User profiles in Windows


There are 3 main user profiles in Windows

Local profile

A Local profile is a default user profile. Whenever a user login to a server or client a folder is created and the changes he makes and the files he creates or copies will be stored permanently.

Roaming profile

In a Roaming profile, his profile is stored centrally (in a server). Wherever he logs in, his profile is transferred to the server.

Advantages:

Disk space is usage is less.

Disadvantages:

User login time would increase depending on the size of the profile and the distance between the profile storing server and login server.

Mandatory profile

In a Mandatory profile, user’s changes on the server will be removed upon logoff. For example, if a user changes the background of a server, saves some files in the desktop etc. these changes will be removed upon logoff. A Mandatory profile can be achieved for a user by renaming NTUser.DAT to NTUser.man. NTUser.dat is a registry hive file. A Hive is a logical group of keys, Sub-keys and values in Registry.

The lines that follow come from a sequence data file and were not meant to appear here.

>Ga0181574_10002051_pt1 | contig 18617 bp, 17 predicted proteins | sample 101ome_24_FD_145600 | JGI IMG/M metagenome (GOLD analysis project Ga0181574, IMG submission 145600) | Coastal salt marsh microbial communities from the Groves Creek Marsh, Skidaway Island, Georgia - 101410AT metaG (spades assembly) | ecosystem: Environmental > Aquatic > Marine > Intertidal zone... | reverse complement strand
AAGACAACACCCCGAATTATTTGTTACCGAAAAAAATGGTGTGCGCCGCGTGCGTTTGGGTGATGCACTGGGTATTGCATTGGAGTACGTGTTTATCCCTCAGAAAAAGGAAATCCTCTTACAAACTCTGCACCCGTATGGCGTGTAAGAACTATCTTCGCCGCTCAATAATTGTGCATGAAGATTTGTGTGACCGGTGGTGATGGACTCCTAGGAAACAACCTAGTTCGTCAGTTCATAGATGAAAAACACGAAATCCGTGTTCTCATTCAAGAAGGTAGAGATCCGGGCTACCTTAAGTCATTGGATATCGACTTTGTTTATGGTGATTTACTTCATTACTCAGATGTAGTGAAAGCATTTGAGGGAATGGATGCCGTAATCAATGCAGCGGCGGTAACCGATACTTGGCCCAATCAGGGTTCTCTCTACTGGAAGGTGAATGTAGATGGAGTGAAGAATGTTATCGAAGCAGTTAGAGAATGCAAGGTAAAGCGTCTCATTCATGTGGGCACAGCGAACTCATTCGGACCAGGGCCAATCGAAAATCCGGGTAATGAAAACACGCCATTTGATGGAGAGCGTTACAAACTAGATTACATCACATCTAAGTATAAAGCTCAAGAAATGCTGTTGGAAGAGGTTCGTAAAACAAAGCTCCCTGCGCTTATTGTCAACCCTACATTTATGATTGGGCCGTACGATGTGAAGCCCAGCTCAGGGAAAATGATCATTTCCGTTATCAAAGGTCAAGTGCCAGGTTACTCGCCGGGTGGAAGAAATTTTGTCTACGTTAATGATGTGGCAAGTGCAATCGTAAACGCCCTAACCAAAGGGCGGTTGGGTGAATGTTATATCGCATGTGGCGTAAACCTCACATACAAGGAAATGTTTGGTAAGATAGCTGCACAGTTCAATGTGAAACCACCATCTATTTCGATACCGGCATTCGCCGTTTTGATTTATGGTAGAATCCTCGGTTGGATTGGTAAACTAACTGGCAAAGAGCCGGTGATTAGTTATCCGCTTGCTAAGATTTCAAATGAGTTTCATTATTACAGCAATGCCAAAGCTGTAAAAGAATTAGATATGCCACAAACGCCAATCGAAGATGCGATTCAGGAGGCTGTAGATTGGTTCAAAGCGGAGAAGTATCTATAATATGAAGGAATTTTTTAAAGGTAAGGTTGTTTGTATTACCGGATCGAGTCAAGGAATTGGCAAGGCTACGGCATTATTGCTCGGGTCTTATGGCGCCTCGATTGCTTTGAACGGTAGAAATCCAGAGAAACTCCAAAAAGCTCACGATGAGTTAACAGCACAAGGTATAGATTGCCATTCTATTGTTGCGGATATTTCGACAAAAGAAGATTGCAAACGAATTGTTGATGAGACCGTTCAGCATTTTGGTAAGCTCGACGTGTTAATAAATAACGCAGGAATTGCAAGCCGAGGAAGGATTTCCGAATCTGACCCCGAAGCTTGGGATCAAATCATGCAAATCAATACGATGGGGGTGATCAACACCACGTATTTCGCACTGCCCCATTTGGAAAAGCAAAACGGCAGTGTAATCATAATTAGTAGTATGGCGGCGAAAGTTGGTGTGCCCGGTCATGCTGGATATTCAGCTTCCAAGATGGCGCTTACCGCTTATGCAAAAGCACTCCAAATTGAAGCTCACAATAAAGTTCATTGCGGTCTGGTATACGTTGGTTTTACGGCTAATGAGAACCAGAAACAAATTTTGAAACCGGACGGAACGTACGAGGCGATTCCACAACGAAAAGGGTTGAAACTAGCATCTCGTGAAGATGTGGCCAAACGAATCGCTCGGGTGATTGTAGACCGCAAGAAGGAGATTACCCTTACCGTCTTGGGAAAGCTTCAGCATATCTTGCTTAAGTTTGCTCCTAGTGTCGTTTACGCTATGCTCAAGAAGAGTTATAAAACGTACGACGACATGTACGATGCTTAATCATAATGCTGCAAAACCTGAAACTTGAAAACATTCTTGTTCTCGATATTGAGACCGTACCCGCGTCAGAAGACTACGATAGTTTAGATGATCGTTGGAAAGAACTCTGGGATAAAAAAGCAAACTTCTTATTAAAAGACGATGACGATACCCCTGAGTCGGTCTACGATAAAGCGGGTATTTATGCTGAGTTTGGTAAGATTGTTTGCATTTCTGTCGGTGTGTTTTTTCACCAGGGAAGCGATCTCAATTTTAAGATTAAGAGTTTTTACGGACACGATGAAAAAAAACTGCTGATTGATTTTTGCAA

From Microsoft:

https://msdn.microsoft.com/en-us/library/windows/desktop/bb776895%28v=vs.85%29.aspx

User profiles become mandatory profiles when the administrator renames the NTuser.dat file (the registry hive) on the server to NTuser.man. The .man extension causes the user profile to be a read-only profile.

Super Mandatory Profile

User profiles become super-mandatory when the folder name of the profile path ends in .man; for example, \\server\share\mandatoryprofile.man\.

Super-mandatory user profiles are similar to normal mandatory profiles, with the exception that users who have super-mandatory profiles cannot log on when the server that stores the mandatory profile is unavailable. Users with normal mandatory profiles can log on with the locally cached copy of the mandatory profile.

Only system administrators can make changes to mandatory user profiles.

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